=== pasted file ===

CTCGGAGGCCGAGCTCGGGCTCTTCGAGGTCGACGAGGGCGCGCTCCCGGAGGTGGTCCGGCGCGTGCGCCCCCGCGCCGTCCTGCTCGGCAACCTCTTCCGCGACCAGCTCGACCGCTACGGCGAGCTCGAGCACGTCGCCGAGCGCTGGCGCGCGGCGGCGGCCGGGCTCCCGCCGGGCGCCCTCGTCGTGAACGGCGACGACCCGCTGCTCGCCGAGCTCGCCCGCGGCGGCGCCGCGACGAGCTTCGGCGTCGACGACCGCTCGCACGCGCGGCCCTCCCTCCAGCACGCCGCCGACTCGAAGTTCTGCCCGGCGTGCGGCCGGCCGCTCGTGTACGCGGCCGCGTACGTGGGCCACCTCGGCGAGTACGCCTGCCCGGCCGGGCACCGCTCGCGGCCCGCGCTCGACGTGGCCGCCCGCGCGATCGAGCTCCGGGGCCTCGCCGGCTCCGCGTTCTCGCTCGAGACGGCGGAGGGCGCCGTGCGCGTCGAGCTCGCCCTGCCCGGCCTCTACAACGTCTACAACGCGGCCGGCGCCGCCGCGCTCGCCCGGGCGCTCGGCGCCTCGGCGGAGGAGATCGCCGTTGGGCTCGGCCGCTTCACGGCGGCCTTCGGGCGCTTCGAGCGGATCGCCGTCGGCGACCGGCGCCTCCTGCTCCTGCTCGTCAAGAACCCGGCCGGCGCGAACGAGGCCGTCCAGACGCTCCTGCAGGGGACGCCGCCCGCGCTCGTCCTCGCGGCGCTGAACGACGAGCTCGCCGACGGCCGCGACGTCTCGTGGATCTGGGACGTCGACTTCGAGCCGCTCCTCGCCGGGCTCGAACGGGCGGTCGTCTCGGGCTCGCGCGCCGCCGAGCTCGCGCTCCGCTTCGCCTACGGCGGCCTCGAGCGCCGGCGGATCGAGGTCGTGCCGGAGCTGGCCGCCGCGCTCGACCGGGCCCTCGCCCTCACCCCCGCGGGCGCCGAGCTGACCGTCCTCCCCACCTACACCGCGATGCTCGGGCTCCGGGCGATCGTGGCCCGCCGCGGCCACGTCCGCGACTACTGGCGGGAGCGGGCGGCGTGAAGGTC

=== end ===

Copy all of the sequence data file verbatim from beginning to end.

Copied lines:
CTCGGAGGCCGAGCTCGGGCTCTTCGAGGTCGACGAGGGCGCGCTCCCGGAGGTGGTCCGGCGCGTGCGCCCCCGCGCCGTCCTGCTCGGCAACCTCTTCCGCGACCAGCTCGACCGCTACGGCGAGCTCGAGCACGTCGCCGAGCGCTGGCGCGCGGCGGCGGCCGGGCTCCCGCCGGGCGCCCTCGTCGTGAACGGCGACGACCCGCTGCTCGCCGAGCTCGCCCGCGGCGGCGCCGCGACGAGCTTCGGCGTCGACGACCGCTCGCACGCGCGGCCCTCCCTCCAGCACGCCGCCGACTCGAAGTTCTGCCCGGCGTGCGGCCGGCCGCTCGTGTACGCGGCCGCGTACGTGGGCCACCTCGGCGAGTACGCCTGCCCGGCCGGGCACCGCTCGCGGCCCGCGCTCGACGTGGCCGCCCGCGCGATCGAGCTCCGGGGCCTCGCCGGCTCCGCGTTCTCGCTCGAGACGGCGGAGGGCGCCGTGCGCGTCGAGCTCGCCCTGCCCGGCCTCTACAACGTCTACAACGCGGCCGGCGCCGCCGCGCTCGCCCGGGCGCTCGGCGCCTCGGCGGAGGAGATCGCCGTTGGGCTCGGCCGCTTCACGGCGGCCTTCGGGCGCTTCGAGCGGATCGCCGTCGGCGACCGGCGCCTCCTGCTCCTGCTCGTCAAGAACCCGGCCGGCGCGAACGAGGCCGTCCAGACGCTCCTGCAGGGGACGCCGCCCGCGCTCGTCCTCGCGGCGCTGAACGACGAGCTCGCCGACGGCCGCGACGTCTCGTGGATCTGGGACGTCGACTTCGAGCCGCTCCTCGCCGGGCTCGAACGGGCGGTCGTCTCGGGCTCGCGCGCCGCCGAGCTCGCGCTCCGCTTCGCCTACGGCGGCCTCGAGCGCCGGCGGATCGAGGTCGTGCCGGAGCTGGCCGCCGCGCTCGACCGGGCCCTCGCCCTCACCCCCGCGGGCGCCGAGCTGACCGTCCTCCCCACCTACACCGCGATGCTCGGGCTCCGGGCGATCGTGGCCCGCCGCGGCCACGTCCGCGACTACTGGCGGGAGCGGGCGGCGTGAAGGTC